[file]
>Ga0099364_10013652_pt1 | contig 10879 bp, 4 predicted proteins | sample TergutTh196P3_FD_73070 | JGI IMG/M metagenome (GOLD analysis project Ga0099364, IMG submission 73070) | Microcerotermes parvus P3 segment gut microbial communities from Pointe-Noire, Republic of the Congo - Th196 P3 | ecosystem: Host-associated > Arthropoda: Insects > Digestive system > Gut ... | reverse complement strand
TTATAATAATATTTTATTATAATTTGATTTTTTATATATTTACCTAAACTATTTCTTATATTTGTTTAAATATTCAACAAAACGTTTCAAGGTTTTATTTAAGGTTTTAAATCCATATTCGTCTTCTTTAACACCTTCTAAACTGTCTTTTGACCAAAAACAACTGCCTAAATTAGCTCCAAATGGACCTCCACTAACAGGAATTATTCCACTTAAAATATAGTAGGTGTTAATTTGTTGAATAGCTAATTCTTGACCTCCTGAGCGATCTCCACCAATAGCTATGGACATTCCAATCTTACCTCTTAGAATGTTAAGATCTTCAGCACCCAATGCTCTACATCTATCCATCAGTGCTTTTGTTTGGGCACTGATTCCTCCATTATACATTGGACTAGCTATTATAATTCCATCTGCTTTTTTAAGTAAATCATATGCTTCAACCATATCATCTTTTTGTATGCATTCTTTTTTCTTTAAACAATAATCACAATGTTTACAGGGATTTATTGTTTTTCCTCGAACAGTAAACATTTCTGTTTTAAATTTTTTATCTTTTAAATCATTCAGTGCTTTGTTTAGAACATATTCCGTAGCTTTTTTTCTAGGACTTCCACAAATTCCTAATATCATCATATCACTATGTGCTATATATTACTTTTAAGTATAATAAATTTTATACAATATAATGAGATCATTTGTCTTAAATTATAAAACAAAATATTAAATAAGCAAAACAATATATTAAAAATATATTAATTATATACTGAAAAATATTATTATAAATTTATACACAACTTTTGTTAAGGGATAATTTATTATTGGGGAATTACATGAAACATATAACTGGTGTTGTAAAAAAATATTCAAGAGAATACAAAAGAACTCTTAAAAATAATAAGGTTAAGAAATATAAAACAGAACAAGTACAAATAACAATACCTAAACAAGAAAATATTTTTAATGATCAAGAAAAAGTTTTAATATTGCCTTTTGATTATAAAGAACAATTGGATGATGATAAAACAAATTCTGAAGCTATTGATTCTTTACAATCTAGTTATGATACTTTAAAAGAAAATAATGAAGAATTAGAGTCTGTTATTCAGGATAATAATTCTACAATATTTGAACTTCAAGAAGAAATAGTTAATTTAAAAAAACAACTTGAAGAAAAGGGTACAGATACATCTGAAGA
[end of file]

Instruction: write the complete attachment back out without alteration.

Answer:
>Ga0099364_10013652_pt1 | contig 10879 bp, 4 predicted proteins | sample TergutTh196P3_FD_73070 | JGI IMG/M metagenome (GOLD analysis project Ga0099364, IMG submission 73070) | Microcerotermes parvus P3 segment gut microbial communities from Pointe-Noire, Republic of the Congo - Th196 P3 | ecosystem: Host-associated > Arthropoda: Insects > Digestive system > Gut ... | reverse complement strand
TTATAATAATATTTTATTATAATTTGATTTTTTATATATTTACCTAAACTATTTCTTATATTTGTTTAAATATTCAACAAAACGTTTCAAGGTTTTATTTAAGGTTTTAAATCCATATTCGTCTTCTTTAACACCTTCTAAACTGTCTTTTGACCAAAAACAACTGCCTAAATTAGCTCCAAATGGACCTCCACTAACAGGAATTATTCCACTTAAAATATAGTAGGTGTTAATTTGTTGAATAGCTAATTCTTGACCTCCTGAGCGATCTCCACCAATAGCTATGGACATTCCAATCTTACCTCTTAGAATGTTAAGATCTTCAGCACCCAATGCTCTACATCTATCCATCAGTGCTTTTGTTTGGGCACTGATTCCTCCATTATACATTGGACTAGCTATTATAATTCCATCTGCTTTTTTAAGTAAATCATATGCTTCAACCATATCATCTTTTTGTATGCATTCTTTTTTCTTTAAACAATAATCACAATGTTTACAGGGATTTATTGTTTTTCCTCGAACAGTAAACATTTCTGTTTTAAATTTTTTATCTTTTAAATCATTCAGTGCTTTGTTTAGAACATATTCCGTAGCTTTTTTTCTAGGACTTCCACAAATTCCTAATATCATCATATCACTATGTGCTATATATTACTTTTAAGTATAATAAATTTTATACAATATAATGAGATCATTTGTCTTAAATTATAAAACAAAATATTAAATAAGCAAAACAATATATTAAAAATATATTAATTATATACTGAAAAATATTATTATAAATTTATACACAACTTTTGTTAAGGGATAATTTATTATTGGGGAATTACATGAAACATATAACTGGTGTTGTAAAAAAATATTCAAGAGAATACAAAAGAACTCTTAAAAATAATAAGGTTAAGAAATATAAAACAGAACAAGTACAAATAACAATACCTAAACAAGAAAATATTTTTAATGATCAAGAAAAAGTTTTAATATTGCCTTTTGATTATAAAGAACAATTGGATGATGATAAAACAAATTCTGAAGCTATTGATTCTTTACAATCTAGTTATGATACTTTAAAAGAAAATAATGAAGAATTAGAGTCTGTTATTCAGGATAATAATTCTACAATATTTGAACTTCAAGAAGAAATAGTTAATTTAAAAAAACAACTTGAAGAAAAGGGTACAGATACATCTGAAGA